what's the law?
Towing company has various charges
Recently my car and my husband's were towed from the same location at the same time.
Talk about bad luck.
The towing company charged us $362 for each car!
I want to know what the law is: Is there a cap? Drop fee? Can these private towing companies charge whatever they want?
There were about three additional fees, "storage," "mileage," etc., besides the basic towing charge. We had caught them as they were on the freeway; they had not even reached their "yard" yet.
Answer: From Legal Aid's deputy director and Consumer Unit supervising attorney, HRS 290-11 allows a towing company to charge $65 per tow or $75 per tow with a dolly as well as $7.50 per mile and $25 per day or fraction thereof for the first seven days and $20 for subsequent days.
An additional $30 can charged if the tow is made from an above- or below-ground multilevel facility. If you had gotten to the tow truck when it in the process of hooking up your cars, the tow company would have been obligated to unhook the car.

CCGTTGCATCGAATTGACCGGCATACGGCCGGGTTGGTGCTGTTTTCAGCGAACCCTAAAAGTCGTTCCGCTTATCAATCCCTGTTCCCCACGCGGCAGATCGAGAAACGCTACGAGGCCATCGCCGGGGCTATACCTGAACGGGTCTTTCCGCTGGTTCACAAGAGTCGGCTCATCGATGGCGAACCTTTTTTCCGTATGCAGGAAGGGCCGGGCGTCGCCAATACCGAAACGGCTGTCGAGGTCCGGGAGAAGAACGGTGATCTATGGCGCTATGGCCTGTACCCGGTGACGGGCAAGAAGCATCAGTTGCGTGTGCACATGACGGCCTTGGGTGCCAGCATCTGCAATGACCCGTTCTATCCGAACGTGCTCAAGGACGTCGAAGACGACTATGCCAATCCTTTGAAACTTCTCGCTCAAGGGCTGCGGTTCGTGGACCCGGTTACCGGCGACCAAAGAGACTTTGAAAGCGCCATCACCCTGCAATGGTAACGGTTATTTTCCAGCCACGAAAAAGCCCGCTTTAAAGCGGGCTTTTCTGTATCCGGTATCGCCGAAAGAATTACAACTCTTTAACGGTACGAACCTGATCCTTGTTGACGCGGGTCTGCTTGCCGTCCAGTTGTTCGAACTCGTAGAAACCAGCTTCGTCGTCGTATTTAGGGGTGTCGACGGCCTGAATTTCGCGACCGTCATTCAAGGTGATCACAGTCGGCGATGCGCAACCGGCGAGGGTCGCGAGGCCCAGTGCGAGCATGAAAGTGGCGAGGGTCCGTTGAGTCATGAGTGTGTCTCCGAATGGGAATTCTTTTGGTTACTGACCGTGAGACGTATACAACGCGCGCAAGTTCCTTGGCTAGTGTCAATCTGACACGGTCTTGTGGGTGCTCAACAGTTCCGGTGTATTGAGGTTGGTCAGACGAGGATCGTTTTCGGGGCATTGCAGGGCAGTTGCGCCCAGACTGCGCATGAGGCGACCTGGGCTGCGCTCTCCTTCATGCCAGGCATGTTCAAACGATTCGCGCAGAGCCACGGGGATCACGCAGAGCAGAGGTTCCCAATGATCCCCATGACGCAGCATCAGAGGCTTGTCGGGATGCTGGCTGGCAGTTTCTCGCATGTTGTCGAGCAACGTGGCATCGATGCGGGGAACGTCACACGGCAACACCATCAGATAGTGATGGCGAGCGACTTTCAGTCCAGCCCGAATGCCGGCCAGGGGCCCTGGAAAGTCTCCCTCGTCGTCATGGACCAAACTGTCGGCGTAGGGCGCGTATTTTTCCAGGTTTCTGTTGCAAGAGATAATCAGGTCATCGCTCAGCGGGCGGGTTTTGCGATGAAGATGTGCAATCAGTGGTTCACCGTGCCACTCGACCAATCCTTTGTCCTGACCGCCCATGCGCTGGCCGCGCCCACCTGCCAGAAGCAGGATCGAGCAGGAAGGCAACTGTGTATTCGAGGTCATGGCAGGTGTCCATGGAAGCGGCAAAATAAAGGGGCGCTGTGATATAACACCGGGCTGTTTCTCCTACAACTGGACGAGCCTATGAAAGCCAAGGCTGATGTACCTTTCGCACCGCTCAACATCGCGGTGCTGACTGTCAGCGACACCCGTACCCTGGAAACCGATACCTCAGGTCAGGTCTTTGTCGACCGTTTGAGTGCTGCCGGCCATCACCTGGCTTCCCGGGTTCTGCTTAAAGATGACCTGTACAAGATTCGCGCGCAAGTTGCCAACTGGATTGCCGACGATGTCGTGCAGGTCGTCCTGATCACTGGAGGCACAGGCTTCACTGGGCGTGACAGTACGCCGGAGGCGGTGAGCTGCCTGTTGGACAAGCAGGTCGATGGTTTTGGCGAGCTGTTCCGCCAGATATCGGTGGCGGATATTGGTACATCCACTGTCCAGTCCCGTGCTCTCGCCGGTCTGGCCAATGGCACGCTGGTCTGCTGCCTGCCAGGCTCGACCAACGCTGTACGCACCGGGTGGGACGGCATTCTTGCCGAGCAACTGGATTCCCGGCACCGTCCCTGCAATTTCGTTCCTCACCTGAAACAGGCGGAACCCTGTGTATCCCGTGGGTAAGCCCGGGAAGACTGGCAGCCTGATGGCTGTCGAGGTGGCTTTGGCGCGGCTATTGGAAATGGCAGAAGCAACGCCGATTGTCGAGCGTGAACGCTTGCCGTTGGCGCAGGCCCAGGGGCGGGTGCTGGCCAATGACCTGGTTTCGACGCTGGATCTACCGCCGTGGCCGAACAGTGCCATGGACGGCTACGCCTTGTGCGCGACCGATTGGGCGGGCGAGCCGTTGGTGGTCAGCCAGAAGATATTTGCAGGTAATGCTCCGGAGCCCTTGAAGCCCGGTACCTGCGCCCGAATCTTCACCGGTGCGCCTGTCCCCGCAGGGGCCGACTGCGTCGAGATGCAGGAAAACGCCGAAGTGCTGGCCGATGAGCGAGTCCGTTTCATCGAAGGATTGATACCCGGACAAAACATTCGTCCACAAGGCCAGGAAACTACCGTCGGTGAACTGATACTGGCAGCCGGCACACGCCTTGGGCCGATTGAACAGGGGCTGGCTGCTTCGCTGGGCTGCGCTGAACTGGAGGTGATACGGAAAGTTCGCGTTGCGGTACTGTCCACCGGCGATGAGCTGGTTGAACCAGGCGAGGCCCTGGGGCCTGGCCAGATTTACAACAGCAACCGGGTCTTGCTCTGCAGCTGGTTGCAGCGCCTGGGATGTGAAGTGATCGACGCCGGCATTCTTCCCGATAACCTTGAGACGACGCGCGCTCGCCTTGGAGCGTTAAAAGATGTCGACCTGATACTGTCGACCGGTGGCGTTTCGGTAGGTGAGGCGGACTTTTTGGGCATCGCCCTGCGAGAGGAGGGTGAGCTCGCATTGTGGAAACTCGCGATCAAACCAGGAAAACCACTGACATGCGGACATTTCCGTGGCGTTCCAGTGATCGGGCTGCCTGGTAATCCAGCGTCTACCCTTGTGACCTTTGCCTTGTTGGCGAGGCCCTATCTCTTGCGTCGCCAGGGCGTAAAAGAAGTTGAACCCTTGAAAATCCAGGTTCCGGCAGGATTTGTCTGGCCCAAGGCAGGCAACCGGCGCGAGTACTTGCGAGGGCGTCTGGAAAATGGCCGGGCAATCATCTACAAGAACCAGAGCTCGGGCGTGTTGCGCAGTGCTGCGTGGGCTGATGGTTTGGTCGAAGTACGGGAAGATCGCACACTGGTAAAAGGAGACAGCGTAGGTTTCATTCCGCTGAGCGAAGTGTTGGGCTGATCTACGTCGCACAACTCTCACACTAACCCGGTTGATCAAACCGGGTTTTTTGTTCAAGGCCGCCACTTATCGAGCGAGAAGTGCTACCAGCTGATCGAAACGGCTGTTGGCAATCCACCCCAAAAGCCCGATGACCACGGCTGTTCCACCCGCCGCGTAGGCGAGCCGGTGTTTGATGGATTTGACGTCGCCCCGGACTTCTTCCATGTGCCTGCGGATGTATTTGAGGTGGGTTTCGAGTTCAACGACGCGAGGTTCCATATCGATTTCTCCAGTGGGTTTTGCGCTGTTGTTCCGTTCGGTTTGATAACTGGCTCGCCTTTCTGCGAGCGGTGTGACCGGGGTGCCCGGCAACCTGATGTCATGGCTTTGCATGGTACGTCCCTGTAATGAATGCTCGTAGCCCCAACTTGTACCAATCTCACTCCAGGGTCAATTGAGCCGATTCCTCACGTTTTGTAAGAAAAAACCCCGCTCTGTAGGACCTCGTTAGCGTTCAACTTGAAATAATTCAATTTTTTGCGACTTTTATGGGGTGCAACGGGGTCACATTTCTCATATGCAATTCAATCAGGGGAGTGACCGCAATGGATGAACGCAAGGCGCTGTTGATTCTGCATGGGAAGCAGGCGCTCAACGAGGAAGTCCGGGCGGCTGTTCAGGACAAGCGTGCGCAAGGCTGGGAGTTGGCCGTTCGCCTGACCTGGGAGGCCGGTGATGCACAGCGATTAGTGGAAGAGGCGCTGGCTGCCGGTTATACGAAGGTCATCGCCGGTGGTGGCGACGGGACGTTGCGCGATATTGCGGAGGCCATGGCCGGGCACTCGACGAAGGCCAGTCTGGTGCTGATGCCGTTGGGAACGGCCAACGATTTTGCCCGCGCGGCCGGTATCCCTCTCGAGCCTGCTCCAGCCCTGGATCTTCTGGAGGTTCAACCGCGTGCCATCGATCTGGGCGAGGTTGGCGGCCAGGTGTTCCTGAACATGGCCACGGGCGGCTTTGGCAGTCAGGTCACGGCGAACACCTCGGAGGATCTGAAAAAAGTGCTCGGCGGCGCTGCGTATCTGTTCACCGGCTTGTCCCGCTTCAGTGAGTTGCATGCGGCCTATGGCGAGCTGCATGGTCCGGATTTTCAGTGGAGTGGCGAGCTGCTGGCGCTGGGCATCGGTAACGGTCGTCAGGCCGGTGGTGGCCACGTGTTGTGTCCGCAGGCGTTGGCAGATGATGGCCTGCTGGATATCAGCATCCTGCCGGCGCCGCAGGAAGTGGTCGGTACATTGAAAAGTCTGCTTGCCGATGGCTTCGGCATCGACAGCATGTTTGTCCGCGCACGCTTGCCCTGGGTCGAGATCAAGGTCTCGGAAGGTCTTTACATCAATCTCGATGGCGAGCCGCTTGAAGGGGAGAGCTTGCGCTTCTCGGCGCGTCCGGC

If after reviewing the maximum charges, you feel you were still overcharged, you can take the tow company to small claims court to contest the fees and request return of the amount of the overcharge.
Q: My car was recently repossessed from the garage at my house. I thought they can't come onto private property. Can they do that?
A: From Legal Aid's Consumer Unit supervising attorney, if you are in default of the loan and were unable to work out an agreement or voluntarily surrender the car, the lender can repossess the car. In repossessing the car, the lender must get the car without breaching the peace. If it entered a closed garage without consent or a court order to get the car, then it violated the law. However, if your car was in an unenclosed carport, if someone in the home gave them permission or if they have a court order, the lender is in its rights to take the car from your home.
Legal Aid Society of Hawaii operates statewide. Practice areas include housing, public benefits, consumer and family law but not criminal law. Call 536-4302. Submit questions by e-mail to firstname.lastname@example.org
or by mail to Legal Aid Q&A, 924 Bethel St., Honolulu, HI 96813.